I’m pleased to announce that I recently sold another novelette to Analog Science Fiction and Fact. It’s called “Murder on the Cislunar Railroad,” and though the Agatha Christie nod is intentional, the primary reference is to a different kind of railroad… well, you’ll see. But yes, this is a murder mystery, my second after “No Dominion” — although that was more a police procedural, while this is a proper whodunit with clues hidden in plain sight. But not everything is as it seems, and there are a couple of pretty major surprises.

“Murder on the Cislunar Railroad” is also my first Analog story in 15 years that isn’t set in the Hub universe. In fact, it’s going back to my main original universe, the one my first two Analog stories occupied. It takes place in the same colonized Solar System setting as Only Superhuman but about 15 years earlier, and it connects indirectly to the backstory of one of that novel’s major characters. (That’s because I wrote an earlier version of this story years ago and cannibalized it for ideas when fleshing out that character’s past.) A hint: The story involves the nature of artificial intelligence and the ethics of AI rights.

No word yet on the publication date, but I’ll let you all know once I find out.

Earth: A nice place to visit…?

In my last post, I talked about the interactive Google Maps thingy at the end of “No Dominion” on its DayBreak Magazine page.  It occurred to me that “No Dominion” is the only one of my published original works that could have a Google Maps page, since it’s the only one that’s set even partly on Earth.  And the first draft of it was set on a habitat in Earth orbit!  In fact, of my five published original stories, only the latest two, “The Weight of Silence” and “No Dominion,” are even set in the Sol System.  “Aggravated Vehicular Genocide” and “Among the Wild Cybers of Cybele” are set within ten parsecs of Earth, respectively en route to and at Gamma Leporis.  “The Hub of the Matter” and its upcoming sequel “Home is Where the Hub Is” are set near the center of the galaxy, 40,000 light years from Earth, and at various other locations within a volume 300,000 light-years in radius around that point.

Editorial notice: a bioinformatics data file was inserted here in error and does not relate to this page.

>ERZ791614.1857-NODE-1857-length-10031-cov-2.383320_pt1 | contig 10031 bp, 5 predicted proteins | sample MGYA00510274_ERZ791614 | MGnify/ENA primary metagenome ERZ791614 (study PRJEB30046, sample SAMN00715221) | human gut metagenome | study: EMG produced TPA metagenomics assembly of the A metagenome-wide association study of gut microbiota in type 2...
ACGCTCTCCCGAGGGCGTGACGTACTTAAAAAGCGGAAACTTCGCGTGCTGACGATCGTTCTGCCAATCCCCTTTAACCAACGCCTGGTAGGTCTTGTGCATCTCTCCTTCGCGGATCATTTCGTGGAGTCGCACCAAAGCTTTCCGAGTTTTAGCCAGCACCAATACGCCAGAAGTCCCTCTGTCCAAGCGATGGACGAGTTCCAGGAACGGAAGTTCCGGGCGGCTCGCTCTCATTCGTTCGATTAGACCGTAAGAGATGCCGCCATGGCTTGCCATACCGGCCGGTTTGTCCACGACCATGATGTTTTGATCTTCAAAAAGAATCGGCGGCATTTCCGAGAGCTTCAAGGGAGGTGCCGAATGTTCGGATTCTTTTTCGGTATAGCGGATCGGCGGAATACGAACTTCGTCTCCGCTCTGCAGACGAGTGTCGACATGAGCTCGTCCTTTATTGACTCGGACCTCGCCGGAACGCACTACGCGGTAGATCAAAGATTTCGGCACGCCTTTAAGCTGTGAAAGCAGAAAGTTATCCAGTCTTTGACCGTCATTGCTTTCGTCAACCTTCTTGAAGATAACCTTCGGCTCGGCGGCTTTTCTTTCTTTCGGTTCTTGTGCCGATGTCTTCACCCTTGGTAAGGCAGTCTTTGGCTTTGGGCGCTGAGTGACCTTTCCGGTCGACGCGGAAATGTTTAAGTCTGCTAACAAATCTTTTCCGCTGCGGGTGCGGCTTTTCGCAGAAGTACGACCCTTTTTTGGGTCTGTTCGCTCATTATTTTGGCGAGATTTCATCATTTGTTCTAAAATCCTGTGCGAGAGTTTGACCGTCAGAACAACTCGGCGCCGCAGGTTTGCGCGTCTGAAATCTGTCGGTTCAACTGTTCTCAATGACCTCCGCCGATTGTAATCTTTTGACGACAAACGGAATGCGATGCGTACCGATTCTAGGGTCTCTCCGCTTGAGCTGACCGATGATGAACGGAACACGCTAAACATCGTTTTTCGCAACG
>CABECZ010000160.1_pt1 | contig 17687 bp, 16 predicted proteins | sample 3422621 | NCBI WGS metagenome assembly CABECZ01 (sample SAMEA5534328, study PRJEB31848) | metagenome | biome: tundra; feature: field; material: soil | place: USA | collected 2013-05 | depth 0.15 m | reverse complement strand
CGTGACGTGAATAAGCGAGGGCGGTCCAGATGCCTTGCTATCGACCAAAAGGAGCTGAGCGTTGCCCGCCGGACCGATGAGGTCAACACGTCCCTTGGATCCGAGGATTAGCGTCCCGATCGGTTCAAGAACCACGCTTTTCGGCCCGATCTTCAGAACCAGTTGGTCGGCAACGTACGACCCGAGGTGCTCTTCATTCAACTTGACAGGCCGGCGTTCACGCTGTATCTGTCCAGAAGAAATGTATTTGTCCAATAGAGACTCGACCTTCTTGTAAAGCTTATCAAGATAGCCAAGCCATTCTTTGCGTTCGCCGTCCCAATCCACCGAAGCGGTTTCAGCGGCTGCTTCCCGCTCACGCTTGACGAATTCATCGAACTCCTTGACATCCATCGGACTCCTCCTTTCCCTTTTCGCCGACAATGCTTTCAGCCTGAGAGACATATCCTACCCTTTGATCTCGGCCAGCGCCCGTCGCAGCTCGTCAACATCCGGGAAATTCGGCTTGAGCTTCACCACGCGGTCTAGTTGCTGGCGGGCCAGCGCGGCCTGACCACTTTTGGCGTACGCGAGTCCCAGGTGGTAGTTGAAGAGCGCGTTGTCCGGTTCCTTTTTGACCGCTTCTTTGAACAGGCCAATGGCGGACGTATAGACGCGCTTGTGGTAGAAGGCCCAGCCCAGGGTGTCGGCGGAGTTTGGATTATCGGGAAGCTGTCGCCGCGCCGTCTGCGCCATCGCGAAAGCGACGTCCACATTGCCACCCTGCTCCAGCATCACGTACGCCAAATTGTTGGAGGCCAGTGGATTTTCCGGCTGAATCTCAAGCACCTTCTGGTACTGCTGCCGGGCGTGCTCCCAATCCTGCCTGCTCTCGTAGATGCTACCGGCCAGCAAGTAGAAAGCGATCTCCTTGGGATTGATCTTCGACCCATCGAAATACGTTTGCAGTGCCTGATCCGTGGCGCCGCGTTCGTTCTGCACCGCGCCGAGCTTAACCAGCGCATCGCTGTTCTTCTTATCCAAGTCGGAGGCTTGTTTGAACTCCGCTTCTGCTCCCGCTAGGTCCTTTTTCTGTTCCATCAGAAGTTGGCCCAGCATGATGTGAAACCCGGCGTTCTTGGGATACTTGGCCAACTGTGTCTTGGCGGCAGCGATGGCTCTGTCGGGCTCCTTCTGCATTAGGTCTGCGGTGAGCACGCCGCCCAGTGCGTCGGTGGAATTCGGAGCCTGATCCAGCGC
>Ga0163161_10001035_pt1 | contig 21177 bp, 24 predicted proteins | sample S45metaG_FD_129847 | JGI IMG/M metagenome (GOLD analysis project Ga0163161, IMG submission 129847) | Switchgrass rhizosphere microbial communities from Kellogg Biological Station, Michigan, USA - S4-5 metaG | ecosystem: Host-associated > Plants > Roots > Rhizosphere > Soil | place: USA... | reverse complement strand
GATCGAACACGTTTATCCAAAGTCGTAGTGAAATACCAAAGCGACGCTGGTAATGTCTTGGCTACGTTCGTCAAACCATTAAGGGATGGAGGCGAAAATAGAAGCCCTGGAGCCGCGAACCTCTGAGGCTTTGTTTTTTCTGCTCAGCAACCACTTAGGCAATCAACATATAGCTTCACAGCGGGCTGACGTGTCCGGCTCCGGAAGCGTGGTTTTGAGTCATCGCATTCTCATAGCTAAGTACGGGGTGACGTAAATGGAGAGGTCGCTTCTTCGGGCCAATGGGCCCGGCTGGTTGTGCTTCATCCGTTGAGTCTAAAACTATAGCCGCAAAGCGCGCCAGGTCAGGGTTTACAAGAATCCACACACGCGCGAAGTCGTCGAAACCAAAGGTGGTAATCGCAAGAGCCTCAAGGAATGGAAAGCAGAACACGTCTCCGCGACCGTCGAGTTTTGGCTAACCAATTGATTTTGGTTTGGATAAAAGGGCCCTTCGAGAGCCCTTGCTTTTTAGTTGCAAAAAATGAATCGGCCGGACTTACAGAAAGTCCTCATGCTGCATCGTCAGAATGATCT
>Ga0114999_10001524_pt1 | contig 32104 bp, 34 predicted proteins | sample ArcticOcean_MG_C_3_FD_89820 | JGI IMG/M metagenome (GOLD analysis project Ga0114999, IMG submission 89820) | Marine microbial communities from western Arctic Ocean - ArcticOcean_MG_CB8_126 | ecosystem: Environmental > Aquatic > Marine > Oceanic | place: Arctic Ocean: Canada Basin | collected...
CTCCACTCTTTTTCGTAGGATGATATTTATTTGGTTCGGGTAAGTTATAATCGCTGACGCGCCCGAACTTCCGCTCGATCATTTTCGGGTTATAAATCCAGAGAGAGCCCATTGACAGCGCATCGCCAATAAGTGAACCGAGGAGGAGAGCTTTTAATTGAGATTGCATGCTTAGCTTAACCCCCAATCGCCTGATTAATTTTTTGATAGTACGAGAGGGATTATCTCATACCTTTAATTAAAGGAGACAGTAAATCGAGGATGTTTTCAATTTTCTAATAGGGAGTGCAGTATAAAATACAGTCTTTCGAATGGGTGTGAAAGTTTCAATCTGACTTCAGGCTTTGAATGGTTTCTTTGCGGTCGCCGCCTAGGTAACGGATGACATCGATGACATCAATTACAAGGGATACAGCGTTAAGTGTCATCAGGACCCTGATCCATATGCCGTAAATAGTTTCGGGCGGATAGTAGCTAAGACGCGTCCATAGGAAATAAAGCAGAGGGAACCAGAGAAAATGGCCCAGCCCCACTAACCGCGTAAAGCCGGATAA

What can I say?  I like space.  It was Star Trek that introduced me to science fiction, and the original show never went to Earth except in the occasional time-travel story.  And space is just so much roomier than Earth.  The tastes of the prose SF community turned away from “space opera” for a while, though that’s somewhat reversed itself by now, but I never lost my preference for it.

Ironically, my first published Star Trek tale, SCE: “Aftermath,” was set primarily in San Francisco and, I believe, pretty much entirely within the Solar System (other dimensions notwithstanding).  However, I think the only things I’ve written since then that are actually set on Earth (at least from the perspective of the viewpoint characters) are a few pages toward the end of The Buried Age and the briefing in the first chapter of Greater Than the Sum (although the prologue of Over a Torrent Sea opens in orbit of Mars).  My upcoming Star Trek DTI novel will probably spend more time on Earth than any of my other Trek fiction, although it features quite a lot of other locations as well.

I was going to say “than anything I’ve had published to date,” but then I remembered my X-Men and Spider-Man novels, both of which are set entirely on Earth (alternate timelines notwithstanding).  However, my original idea for the Spidey novel had Spidey travelling to another planet; I liked the idea of getting him out of his comfort zone (and, admittedly, more into mine).  It was decided it was too much of a departure for the character, but I’m still hoping I’ll get a chance to tell that tale someday.

Interesting discussion of “No Dominion”

Over on the TrekBBS Trek Literature forum, where we occasionally also discuss non-Trek literature by Trek authors, I’ve been having an interesting discussion with a poster called David cgc about “No Dominion.”  He saw the story very differently than I intended, but those can be the most interesting replies.  The discussion begins with this post and continues from there.

It can really surprise you the way people interpret what you write sometimes.  After my very first published story, “Aggravated Vehicular Genocide,” I got a few letters from people assuming that what I’d presented as a just and necessary outcome was in fact a gross miscarriage of justice and should serve as the trigger for an interstellar war.

Meanwhile… I think I made things tough for editor Jetse de Vries with “No Dominion.”  The stories on the DayBreak Magazine site all feature an interactive Google Maps window at the end of the story, showing the key locations… but I didn’t really specify where Onogoroshima, the artificial-island arcology setting of the story, was located, beyond “in the Philippine Sea.”  He ended up placing Onogoroshima in the Bonin (aka Ogasawara) Islands, about 200 km north-northeast of Iwo Jima, placing it right on the edge of the Philippine Sea.  I guess that counts.  And it’s reasonable to put it close to Japan, seeing as how it’s named for the first island in Japanese mythology.